D: I would love that! Steve is always ever so gruff, but itís just a front. Heís very much the out of his element if he feels like he is not being recognized as Steve-Kilbey-of-the-Church, in my opinion. When we were in Thailand, I overheard a very interesting conversation between him and his masseuse regarding his fame. We had been there two weeks, just as tourists, and apparently he needed a recognition fix. It was quite charming, actually.
B: Ah ! Just remembered one last question that only you can answer : what are you saying in the spoken part of Hollywood In Winter ?
D: Ha! That youíll never know!
B:I sent most of the lastemail on to the Seance mailing list (365 people at last count) so hopefully a steady stream of questions will be forthcoming.
D: I await them with magnificently excruciating anticipation.
B: Steve told me a story of how someone spotted him (onstage ?) ...
B:...at a Game Theory gig with you at the height of the "Starfish" thing and said "Look ! Someone from The Church !" and the crowd showed more interest in him than in your band :) Apparently it caused some strife with (remembering a name...) Scott ?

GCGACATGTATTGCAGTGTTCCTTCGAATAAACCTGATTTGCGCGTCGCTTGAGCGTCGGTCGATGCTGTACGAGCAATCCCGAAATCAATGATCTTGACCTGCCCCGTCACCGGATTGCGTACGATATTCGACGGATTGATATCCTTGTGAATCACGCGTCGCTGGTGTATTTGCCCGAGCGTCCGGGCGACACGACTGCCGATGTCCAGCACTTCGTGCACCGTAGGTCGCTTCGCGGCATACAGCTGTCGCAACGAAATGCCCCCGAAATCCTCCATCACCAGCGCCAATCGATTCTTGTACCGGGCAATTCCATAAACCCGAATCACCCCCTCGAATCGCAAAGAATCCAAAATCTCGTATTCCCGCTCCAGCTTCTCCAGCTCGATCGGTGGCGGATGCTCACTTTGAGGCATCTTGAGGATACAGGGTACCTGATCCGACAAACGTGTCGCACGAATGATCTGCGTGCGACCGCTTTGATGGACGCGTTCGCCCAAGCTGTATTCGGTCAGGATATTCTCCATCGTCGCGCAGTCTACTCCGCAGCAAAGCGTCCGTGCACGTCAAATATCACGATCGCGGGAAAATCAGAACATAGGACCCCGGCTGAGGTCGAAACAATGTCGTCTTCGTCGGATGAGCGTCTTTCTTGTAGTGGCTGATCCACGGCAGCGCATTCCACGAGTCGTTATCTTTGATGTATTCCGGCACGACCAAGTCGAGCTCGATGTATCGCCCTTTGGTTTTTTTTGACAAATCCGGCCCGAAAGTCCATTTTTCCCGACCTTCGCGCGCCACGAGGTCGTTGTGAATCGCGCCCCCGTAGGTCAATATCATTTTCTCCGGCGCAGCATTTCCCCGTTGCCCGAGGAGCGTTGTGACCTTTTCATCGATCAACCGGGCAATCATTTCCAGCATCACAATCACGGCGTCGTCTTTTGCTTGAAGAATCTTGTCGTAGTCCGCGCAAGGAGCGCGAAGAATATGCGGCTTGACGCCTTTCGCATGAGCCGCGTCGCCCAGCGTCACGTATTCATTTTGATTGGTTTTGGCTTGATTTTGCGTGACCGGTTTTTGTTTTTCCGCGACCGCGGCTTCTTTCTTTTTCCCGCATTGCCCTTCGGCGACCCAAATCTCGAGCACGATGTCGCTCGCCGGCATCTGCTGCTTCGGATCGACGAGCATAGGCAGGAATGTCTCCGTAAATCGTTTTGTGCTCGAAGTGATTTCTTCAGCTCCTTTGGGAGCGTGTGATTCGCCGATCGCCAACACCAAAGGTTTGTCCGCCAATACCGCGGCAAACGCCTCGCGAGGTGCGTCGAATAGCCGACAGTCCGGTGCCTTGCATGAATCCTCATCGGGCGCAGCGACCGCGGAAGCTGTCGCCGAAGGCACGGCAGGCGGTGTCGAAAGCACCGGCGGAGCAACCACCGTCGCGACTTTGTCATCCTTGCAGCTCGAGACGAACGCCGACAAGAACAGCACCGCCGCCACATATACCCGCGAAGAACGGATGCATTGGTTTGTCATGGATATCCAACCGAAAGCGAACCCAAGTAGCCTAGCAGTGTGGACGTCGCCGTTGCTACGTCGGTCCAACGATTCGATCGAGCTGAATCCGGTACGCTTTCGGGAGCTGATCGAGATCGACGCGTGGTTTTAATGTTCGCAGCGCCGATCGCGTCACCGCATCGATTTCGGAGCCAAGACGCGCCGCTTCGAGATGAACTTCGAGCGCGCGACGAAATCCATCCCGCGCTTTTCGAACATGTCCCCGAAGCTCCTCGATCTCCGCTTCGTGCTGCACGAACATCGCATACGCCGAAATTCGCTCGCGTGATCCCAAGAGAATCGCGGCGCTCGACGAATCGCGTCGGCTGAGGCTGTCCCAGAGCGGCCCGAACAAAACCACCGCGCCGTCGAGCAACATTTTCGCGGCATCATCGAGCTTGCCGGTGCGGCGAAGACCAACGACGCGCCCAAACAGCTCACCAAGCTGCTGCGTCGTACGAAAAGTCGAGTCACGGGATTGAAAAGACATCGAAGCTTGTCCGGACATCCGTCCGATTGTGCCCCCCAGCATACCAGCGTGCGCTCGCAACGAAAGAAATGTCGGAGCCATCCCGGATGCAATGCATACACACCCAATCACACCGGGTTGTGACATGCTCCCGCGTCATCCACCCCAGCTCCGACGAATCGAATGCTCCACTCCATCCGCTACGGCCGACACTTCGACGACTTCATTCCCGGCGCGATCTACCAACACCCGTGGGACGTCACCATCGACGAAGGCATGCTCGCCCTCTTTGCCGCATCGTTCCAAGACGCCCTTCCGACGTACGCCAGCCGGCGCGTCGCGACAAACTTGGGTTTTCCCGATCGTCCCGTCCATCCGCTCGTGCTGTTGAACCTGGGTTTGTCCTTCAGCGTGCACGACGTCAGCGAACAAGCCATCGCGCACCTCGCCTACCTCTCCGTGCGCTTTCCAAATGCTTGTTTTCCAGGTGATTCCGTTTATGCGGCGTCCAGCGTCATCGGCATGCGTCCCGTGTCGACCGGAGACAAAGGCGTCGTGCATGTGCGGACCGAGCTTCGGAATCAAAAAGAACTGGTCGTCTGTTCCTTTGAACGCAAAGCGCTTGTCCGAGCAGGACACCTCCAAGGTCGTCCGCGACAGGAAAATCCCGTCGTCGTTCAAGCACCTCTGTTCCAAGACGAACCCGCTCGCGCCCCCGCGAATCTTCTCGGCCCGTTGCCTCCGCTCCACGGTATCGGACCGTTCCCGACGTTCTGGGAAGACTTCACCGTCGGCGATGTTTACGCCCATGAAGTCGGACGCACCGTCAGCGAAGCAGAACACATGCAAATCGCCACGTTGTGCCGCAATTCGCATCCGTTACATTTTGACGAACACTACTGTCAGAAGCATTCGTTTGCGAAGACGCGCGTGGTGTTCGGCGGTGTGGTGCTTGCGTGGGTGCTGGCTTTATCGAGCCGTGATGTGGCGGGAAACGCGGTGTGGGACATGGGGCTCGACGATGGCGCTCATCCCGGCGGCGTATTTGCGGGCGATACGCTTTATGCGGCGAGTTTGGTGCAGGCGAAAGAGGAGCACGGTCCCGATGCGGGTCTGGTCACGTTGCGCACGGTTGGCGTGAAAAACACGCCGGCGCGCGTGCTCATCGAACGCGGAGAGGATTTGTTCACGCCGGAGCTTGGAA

D: Yes, true, but not the whole story. He was asleep at the bar. Go get something to drink, this is long. Game Theory was on tour and I think we were in Washington DC. Bear in mind that this was at the climax of Steve's career, and he was quite flush. Steve had remained in New York to work on the record that we woould be doing as Hex. I couldn't join him immediately because I wanted to finish the Game Theory tour. Steve followed us all over the East coast and after a few shows got pretty bored with the band. Also, Steve (and I as his companion) liked to stay at nice hotels. The rest of Game Theory would troop off to some one's floor to sleep, and Steve and I would cab over to some posh hotel. This really galled the band. I'll never forget the one night they dropped us off, still trying to be groovy, and there was this long corridor of perfectly white globe lights for what seemed like a mile along the entrance. Someone said, do you think they'll have showers at the house where we're going to stay? Someone answered, no, there's a tub that doubles for a kitchen table, that's all. I felt tremendously guilty, but not after I found my amp later with all the tubes mysteriously smashed.
Another time, Steve decided that we would drive to the next show in a rented car. We got lost in Brooklyn and never made it; the band were non-plussed, they made a cardboard figure of me and put it onstage, probably used it as a dartboard later, too.